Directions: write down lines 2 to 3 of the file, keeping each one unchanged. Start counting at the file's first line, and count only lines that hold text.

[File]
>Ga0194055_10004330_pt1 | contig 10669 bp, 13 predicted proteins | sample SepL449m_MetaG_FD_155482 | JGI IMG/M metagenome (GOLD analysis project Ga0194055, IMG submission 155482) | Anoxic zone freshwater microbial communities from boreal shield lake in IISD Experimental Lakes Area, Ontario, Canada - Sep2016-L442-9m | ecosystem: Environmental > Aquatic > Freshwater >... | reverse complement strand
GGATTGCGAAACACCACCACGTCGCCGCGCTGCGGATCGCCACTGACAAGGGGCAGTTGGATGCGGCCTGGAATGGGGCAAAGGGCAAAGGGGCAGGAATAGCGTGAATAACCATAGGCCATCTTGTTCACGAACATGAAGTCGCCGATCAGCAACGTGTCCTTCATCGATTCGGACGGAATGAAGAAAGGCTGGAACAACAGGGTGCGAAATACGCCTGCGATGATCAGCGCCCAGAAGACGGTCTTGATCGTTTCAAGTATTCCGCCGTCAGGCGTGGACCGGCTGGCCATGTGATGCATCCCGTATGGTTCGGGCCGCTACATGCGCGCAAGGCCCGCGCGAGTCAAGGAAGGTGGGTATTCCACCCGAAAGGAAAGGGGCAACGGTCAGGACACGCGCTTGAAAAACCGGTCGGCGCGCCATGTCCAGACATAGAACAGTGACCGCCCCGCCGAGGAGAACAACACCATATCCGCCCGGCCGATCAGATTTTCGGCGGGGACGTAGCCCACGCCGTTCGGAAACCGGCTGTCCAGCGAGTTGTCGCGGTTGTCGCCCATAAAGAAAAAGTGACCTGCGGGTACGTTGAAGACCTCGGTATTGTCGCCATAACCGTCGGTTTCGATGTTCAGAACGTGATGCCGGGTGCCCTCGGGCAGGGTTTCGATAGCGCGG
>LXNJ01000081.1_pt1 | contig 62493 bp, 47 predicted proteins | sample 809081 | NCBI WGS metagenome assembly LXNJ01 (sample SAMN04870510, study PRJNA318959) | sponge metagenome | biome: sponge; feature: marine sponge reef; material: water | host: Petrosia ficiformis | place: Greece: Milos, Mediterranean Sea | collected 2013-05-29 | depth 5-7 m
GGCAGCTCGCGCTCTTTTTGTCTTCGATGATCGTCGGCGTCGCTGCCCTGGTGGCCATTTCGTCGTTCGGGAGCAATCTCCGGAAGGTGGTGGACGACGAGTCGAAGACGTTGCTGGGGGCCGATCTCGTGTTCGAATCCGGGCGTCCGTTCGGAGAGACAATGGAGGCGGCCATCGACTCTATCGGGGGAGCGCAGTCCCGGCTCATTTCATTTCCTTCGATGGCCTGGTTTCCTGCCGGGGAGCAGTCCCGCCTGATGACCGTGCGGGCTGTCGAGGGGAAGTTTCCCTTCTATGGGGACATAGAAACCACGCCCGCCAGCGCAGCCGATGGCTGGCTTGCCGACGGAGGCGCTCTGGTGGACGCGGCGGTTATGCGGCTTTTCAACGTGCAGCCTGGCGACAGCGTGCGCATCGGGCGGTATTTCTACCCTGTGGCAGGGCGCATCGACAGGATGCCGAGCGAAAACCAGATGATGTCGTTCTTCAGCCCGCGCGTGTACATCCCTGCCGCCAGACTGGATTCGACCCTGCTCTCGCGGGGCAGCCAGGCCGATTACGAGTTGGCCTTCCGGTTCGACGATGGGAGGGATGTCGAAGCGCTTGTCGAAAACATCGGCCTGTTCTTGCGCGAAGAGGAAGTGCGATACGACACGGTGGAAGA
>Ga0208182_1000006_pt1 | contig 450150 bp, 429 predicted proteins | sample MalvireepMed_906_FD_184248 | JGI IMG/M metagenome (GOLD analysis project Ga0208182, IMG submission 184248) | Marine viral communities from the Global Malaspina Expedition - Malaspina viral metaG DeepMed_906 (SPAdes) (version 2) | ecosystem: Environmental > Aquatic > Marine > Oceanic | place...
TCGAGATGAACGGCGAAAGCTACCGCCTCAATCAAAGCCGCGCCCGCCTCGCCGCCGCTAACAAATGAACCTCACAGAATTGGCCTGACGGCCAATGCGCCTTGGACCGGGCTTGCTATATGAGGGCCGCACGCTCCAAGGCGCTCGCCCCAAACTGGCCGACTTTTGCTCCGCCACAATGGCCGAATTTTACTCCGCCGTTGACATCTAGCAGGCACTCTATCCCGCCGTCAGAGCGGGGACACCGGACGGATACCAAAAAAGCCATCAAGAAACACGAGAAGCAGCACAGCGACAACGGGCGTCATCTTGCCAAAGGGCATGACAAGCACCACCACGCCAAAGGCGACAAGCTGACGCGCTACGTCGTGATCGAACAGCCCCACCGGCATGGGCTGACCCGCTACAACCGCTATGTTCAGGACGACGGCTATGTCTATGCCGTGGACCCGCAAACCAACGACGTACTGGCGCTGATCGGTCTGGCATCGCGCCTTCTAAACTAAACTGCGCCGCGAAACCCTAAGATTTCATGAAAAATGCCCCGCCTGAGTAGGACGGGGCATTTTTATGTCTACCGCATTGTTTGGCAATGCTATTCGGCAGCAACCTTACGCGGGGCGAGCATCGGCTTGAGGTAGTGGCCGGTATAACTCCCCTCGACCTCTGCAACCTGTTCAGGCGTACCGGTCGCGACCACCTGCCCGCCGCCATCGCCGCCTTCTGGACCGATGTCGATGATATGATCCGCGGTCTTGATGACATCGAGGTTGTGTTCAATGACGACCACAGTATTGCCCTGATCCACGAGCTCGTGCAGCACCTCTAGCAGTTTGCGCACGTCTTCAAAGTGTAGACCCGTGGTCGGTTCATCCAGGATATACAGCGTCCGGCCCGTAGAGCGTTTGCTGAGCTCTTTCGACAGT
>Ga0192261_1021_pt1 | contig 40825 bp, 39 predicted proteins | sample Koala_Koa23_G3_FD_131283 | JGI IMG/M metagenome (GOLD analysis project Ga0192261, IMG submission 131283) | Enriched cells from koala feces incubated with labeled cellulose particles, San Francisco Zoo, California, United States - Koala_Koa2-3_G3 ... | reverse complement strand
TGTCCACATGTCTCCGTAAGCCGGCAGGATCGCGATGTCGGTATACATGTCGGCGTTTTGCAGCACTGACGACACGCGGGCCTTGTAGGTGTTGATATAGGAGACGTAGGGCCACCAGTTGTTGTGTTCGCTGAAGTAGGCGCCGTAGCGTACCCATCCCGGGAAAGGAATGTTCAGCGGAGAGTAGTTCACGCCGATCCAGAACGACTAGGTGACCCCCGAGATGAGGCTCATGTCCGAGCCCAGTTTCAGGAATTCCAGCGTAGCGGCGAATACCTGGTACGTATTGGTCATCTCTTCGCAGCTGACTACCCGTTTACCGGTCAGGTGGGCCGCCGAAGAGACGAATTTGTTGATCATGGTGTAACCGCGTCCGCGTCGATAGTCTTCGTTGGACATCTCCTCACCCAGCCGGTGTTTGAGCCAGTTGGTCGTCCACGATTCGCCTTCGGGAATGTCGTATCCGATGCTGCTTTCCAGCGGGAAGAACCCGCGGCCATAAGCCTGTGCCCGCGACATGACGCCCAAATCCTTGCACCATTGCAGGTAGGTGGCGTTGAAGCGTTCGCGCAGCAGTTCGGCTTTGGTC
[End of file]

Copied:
GGATTGCGAAACACCACCACGTCGCCGCGCTGCGGATCGCCACTGACAAGGGGCAGTTGGATGCGGCCTGGAATGGGGCAAAGGGCAAAGGGGCAGGAATAGCGTGAATAACCATAGGCCATCTTGTTCACGAACATGAAGTCGCCGATCAGCAACGTGTCCTTCATCGATTCGGACGGAATGAAGAAAGGCTGGAACAACAGGGTGCGAAATACGCCTGCGATGATCAGCGCCCAGAAGACGGTCTTGATCGTTTCAAGTATTCCGCCGTCAGGCGTGGACCGGCTGGCCATGTGATGCATCCCGTATGGTTCGGGCCGCTACATGCGCGCAAGGCCCGCGCGAGTCAAGGAAGGTGGGTATTCCACCCGAAAGGAAAGGGGCAACGGTCAGGACACGCGCTTGAAAAACCGGTCGGCGCGCCATGTCCAGACATAGAACAGTGACCGCCCCGCCGAGGAGAACAACACCATATCCGCCCGGCCGATCAGATTTTCGGCGGGGACGTAGCCCACGCCGTTCGGAAACCGGCTGTCCAGCGAGTTGTCGCGGTTGTCGCCCATAAAGAAAAAGTGACCTGCGGGTACGTTGAAGACCTCGGTATTGTCGCCATAACCGTCGGTTTCGATGTTCAGAACGTGATGCCGGGTGCCCTCGGGCAGGGTTTCGATAGCGCGG
>LXNJ01000081.1_pt1 | contig 62493 bp, 47 predicted proteins | sample 809081 | NCBI WGS metagenome assembly LXNJ01 (sample SAMN04870510, study PRJNA318959) | sponge metagenome | biome: sponge; feature: marine sponge reef; material: water | host: Petrosia ficiformis | place: Greece: Milos, Mediterranean Sea | collected 2013-05-29 | depth 5-7 m